Museums

  • Sacristy
  • Treasure
  • Arfe’s Monstrance
  • Chapter House
  • Choir
  • Transparente
  • Gallery

Complete Tour, (12,50 €) enables you to visit:

• The Primate Temple
• Museums: The Choir, Chapter House, Treasury and Sacristy
• Capilla de Reyes (Royal Chapel)
• The Cloister, the Bayeu paintings and the Chapel of St. Blas
• Bell Tower. Visit the Campana Gorda (Big Bell) and do not miss the splendid panoramic views of Toledo.

• Colegio Infantes Museum

Museums, (10 €) enables you to visit:
• The Primate Temple
• Museums: The Choir, Chapter House, Treasury and Sacristy
• Capilla de Reyes (Royal Chapel)
• The Cloister and the Bayeu paintings
• The Chapel of St. Blas
• Colegio Infantes Museum

RULES

You are not allowed to enter the Cathedral and its Museums with food and refreshments.

Works of art

It is forbidden to touch the works of art.
Laser pointers are forbidden.
All the works of art and the Museums are protected by alarms.
There is a CCTV (closed circuit TV) system

Microphones

Microphone amplifiers are forbidden.

Clothing

Visitors must enter the Cathedral and Museums with appropriate dress and decorum.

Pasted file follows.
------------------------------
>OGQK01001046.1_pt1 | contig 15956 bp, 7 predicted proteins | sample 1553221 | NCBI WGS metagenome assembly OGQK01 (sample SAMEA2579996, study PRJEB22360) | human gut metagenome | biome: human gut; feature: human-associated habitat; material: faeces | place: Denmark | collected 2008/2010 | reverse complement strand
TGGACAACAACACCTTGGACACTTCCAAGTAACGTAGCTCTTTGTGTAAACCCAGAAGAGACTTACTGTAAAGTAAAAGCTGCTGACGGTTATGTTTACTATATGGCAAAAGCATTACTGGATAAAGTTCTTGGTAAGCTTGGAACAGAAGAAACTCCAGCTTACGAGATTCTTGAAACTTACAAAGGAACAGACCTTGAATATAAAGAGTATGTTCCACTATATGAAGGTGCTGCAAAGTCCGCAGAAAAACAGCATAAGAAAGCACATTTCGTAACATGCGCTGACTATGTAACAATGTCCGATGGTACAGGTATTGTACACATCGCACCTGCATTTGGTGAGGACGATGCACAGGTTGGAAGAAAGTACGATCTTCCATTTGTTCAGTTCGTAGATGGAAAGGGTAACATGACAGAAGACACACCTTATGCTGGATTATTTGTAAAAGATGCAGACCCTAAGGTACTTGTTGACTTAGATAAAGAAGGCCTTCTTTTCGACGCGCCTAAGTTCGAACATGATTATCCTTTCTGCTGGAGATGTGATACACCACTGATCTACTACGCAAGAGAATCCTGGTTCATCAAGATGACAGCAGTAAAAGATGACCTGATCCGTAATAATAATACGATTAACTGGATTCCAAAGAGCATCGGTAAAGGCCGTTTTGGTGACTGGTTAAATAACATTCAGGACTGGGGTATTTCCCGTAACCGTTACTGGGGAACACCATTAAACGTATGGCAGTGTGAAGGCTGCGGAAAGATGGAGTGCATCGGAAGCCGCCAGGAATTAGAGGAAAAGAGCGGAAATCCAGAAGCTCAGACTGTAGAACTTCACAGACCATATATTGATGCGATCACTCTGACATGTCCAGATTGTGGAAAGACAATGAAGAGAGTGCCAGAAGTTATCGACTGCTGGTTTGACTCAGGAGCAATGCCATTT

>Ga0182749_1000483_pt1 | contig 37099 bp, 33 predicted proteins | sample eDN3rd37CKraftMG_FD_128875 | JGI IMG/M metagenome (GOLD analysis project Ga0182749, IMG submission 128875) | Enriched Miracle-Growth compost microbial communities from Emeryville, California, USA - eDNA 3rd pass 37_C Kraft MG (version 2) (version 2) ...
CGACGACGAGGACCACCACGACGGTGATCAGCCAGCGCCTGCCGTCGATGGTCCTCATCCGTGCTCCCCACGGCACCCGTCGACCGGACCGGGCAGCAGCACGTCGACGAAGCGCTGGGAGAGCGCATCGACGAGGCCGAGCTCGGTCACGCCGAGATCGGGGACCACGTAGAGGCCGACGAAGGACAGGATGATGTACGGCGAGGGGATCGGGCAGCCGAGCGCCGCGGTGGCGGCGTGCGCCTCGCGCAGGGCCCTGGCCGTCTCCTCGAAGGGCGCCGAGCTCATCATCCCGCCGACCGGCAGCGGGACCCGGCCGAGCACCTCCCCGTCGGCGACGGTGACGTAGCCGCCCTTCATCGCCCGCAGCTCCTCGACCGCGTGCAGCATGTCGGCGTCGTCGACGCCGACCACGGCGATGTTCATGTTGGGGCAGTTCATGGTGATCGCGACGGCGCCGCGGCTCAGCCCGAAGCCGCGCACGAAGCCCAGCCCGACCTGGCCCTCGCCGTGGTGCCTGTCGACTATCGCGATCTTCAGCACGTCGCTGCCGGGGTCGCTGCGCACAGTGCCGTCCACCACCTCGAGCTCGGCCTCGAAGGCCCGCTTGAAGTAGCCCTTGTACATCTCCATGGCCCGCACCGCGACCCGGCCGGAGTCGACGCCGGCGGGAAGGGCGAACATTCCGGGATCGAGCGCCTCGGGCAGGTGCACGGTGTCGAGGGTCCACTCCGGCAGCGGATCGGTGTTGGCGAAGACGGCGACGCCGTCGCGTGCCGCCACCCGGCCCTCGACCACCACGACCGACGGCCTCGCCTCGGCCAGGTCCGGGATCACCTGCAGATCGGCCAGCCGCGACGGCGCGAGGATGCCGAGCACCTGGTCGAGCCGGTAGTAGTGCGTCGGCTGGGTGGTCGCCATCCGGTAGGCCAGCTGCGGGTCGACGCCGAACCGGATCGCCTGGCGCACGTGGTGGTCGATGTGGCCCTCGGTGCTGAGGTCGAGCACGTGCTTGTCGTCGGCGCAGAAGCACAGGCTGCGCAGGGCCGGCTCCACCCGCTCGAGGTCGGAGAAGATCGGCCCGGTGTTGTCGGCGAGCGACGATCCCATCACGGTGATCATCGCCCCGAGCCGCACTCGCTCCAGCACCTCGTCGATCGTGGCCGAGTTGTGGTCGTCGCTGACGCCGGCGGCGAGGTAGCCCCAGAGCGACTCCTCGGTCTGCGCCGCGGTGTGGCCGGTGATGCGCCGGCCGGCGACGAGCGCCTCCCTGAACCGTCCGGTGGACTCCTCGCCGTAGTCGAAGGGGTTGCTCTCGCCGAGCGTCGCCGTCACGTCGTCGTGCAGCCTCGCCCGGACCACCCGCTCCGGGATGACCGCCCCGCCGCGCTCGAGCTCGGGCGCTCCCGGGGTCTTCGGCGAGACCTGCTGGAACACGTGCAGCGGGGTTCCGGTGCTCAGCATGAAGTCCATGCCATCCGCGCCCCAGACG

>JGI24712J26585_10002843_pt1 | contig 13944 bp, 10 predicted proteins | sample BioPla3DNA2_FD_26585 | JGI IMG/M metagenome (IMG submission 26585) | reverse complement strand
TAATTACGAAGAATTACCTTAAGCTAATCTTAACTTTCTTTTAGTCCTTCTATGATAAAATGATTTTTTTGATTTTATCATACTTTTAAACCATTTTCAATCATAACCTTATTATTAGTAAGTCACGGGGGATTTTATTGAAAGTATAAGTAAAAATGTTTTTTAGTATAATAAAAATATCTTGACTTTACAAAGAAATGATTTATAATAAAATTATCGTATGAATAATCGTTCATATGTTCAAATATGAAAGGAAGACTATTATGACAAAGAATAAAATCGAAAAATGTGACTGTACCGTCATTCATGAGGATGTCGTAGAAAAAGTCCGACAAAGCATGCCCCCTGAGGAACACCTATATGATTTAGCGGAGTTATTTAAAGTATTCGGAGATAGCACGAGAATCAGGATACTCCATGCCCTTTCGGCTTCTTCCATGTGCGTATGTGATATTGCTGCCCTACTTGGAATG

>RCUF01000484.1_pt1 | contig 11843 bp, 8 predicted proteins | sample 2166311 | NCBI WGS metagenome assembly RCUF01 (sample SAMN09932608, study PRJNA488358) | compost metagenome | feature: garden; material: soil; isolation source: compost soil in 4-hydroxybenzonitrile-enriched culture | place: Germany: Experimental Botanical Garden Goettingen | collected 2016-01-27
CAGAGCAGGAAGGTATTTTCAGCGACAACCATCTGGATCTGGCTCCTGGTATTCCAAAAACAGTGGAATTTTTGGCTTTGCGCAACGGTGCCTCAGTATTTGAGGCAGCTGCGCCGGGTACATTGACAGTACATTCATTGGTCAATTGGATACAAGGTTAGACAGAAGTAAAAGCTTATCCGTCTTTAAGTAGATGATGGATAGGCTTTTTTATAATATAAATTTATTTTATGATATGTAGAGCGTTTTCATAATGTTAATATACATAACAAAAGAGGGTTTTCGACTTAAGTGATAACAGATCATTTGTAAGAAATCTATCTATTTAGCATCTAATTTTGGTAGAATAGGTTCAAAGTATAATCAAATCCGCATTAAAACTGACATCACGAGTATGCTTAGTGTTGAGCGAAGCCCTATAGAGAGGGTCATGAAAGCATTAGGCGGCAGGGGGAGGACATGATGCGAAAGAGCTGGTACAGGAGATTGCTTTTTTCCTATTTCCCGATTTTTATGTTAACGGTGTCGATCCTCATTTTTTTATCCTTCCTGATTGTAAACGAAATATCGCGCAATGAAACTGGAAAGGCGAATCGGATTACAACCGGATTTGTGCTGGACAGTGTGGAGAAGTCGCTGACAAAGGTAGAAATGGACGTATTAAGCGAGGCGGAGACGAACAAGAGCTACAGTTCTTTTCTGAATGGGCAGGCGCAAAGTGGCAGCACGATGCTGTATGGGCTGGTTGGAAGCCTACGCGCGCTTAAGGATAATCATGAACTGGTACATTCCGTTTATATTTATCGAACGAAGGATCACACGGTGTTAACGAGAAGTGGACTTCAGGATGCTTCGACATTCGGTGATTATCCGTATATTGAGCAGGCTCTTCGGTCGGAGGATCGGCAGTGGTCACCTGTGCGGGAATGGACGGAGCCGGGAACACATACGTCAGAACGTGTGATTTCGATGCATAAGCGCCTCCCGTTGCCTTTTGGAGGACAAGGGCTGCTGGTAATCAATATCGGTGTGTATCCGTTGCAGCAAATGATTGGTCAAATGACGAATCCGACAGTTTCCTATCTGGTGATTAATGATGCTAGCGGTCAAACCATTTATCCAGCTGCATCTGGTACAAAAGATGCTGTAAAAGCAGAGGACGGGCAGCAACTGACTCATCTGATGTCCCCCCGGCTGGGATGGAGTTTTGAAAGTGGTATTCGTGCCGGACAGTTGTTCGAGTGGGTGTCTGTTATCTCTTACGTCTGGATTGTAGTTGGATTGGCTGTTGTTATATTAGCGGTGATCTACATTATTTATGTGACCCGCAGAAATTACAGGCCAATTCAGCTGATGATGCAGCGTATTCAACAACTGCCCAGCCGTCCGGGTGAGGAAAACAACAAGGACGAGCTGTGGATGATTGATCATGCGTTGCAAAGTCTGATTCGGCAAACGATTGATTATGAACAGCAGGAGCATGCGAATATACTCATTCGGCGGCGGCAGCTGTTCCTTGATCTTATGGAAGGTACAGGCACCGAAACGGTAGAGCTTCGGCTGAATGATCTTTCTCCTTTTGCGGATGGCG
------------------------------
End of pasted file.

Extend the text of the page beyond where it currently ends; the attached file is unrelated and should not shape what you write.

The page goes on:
Photos

Photography and filming is forbidden inside the Cathedral and Museums.

Mobile phones

Mobile phones are not permitted. Please turn them off before entering the Temple.

From the RENFE train station

To Plaza de Zocodover square: City buses, Line 5.

From the bus station

To Plaza de Zocodover square: City buses, Line 5.

Taxi

Taxi ranks at the RENFE train station and the bus station.

Car parks

Next to Plaza de Zocodover square.
Next to the Alcázar fortress.

Weekdays:

  • 8:00 h
  • 8:30 h (from October to June)
  • 9:00 h Misa Coral y Mass Hispano-Mozárabic
  • 10:00 h
  • 10:30 h
  • 17:30 h (from October to June)
  • 18:30 h

Sundays and feasts:

  • 8:00 h.
  • 9:00 h.
  • 9:45 h. Misa Coral and Mass Hispano-Mozárabic
  • 11:00 h.
  • 12:00 h.
  • 13:00 h.
  • 17:30 h.
  • 18:30 h.

Chapel of the Holy Sacrament

The Capilla del Santísimo houses an image of Our Lady, the Virgen del Sagrario, patron saint of Toledo. She owes her name to the fact that she is kept in the Sacrarium, the holy place, where the reliquaries of the saints worshipped in the Cathedral are kept.

The image of the Patron Saint of Toledo seated on a gold-plated silver throne, the work of Florentine Virgilio Fanelli in the second half of the 17th century, is a late 12th century statue made in wood. In 1465 the statue was coated in silver and its clothing was adorned with a gold hem encrusted with precious stones.

The Virgin is seated with the Child, likewise coated in silver, on her knees. Her right hand is raised in a sign of blessing and she holds a ball with a cross in her left hand.